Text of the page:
Child support payment can be changed retroactively--Supreme Court rules.
The court made the decision of four Alberta cases that had been heard at the province's Court of Appeal. It involved interpretation of the Federal Divorce Act, Federal Child Support Guidelines and the Alberta Parentage and Maintenance Act. The Alberta law imposes a three-year limit on the retroactivity of the award.
The justices agreed that parents have an obligation to support their children. A child has the right to support that varies with changes of income. A recipient parent need not show that hardship has resulted from failure to pay.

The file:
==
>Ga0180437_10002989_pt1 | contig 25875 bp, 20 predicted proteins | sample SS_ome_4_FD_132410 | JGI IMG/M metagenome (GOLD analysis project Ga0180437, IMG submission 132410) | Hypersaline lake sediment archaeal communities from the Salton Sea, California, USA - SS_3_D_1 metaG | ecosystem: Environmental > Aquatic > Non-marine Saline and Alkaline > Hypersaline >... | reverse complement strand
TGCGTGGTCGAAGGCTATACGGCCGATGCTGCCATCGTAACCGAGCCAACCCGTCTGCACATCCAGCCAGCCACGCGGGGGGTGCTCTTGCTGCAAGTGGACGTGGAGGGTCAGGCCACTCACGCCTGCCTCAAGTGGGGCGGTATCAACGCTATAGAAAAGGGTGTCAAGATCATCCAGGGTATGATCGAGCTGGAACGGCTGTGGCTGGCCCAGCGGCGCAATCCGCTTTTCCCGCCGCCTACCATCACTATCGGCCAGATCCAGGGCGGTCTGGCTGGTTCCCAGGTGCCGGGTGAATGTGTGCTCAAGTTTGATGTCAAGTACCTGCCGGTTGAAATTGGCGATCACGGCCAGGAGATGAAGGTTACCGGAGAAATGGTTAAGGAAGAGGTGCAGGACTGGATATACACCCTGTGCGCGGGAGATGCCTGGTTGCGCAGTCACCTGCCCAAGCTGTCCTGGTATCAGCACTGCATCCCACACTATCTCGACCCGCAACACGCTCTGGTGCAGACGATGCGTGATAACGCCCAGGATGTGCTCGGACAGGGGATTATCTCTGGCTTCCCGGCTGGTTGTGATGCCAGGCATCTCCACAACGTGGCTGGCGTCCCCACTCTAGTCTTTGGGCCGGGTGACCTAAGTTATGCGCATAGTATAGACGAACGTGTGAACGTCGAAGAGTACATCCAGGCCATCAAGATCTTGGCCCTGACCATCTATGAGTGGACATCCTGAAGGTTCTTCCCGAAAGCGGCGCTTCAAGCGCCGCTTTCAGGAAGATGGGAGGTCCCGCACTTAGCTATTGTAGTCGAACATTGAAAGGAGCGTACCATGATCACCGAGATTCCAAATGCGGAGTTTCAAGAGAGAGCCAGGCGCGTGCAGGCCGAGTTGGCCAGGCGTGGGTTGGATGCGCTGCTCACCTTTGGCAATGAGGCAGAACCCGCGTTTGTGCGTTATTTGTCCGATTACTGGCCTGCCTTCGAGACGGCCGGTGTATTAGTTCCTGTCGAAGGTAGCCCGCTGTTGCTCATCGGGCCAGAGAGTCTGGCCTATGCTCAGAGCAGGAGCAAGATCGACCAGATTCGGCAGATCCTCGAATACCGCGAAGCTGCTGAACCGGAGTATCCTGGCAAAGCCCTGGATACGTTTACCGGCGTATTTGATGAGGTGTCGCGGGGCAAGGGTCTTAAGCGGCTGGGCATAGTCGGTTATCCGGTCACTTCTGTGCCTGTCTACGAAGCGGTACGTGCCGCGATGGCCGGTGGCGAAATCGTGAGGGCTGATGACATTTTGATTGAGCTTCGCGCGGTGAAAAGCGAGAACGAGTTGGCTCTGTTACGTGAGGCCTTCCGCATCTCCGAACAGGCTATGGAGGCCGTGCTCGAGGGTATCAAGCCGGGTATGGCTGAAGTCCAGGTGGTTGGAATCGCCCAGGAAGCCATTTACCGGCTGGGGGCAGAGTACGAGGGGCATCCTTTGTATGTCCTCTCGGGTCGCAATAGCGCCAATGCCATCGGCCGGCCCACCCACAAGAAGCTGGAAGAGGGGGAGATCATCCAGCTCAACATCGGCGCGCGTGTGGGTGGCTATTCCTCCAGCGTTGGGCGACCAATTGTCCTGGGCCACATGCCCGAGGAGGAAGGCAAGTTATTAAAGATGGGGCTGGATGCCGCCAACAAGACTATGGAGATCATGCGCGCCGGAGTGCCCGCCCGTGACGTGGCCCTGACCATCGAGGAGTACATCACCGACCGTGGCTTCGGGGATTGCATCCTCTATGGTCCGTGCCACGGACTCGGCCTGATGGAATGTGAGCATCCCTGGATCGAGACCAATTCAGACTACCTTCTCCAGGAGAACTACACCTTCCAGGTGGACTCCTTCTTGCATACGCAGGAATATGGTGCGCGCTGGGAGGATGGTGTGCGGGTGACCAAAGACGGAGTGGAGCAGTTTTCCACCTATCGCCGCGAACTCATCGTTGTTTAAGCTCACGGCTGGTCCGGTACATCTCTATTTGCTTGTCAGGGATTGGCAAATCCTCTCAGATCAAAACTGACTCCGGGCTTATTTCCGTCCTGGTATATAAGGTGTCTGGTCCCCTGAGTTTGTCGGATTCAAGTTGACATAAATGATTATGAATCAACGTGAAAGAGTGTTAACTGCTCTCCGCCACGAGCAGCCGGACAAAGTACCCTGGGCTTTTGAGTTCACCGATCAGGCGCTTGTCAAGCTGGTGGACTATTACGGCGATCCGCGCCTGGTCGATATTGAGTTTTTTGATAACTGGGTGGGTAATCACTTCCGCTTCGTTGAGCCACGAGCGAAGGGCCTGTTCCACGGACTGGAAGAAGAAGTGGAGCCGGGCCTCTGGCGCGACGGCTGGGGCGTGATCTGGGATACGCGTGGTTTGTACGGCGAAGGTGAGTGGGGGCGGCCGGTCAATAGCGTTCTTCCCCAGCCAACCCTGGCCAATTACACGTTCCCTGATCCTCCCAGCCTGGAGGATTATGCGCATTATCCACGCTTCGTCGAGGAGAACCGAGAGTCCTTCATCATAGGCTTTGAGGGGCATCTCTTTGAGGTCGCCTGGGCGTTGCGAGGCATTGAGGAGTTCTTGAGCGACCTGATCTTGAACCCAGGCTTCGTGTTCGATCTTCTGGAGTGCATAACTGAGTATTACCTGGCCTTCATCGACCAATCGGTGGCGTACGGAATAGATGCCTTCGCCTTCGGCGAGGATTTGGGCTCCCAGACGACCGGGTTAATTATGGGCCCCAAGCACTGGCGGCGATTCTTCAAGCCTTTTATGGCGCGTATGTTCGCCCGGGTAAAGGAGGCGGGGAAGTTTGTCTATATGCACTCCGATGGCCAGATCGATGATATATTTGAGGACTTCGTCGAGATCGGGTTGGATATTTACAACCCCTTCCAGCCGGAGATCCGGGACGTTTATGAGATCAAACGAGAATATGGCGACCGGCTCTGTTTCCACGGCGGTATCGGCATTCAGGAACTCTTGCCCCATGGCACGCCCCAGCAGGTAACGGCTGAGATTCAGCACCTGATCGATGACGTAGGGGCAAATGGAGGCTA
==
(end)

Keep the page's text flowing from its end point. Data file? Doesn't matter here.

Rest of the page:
The justices recognize that undue hardship could militate against a retroactive order being made as of the date of the change of circumstances.
However, they found no reason to deprive children of the support to which they are entitled by imposing an arbitrary three year judicial limitation period on the amount of child support that can be recovered.
The Supreme Court recognizes that it will be up to the court in each circumstance to determine the date on which the recovery of past support payments begins. However, a judge's discretion should not be limited by the three year judicial limitation period.
D.B.S. v. S.R.G.; L.J.W. v. T.A.R.; Henry v. Henry; Hiemstra v. Hiemstra, 2006 SCC 37
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|Title Annotation:||CHILDREN, YOUTH & FAMILIES|
|Date:||Aug 21, 2006|
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